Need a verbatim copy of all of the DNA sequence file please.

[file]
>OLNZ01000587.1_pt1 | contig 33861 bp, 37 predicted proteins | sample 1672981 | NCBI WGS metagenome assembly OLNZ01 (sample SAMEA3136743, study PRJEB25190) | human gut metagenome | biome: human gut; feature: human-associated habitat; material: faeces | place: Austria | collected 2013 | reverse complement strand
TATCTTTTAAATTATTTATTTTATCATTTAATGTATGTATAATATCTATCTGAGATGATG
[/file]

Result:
>OLNZ01000587.1_pt1 | contig 33861 bp, 37 predicted proteins | sample 1672981 | NCBI WGS metagenome assembly OLNZ01 (sample SAMEA3136743, study PRJEB25190) | human gut metagenome | biome: human gut; feature: human-associated habitat; material: faeces | place: Austria | collected 2013 | reverse complement strand
TATCTTTTAAATTATTTATTTTATCATTTAATGTATGTATAATATCTATCTGAGATGATG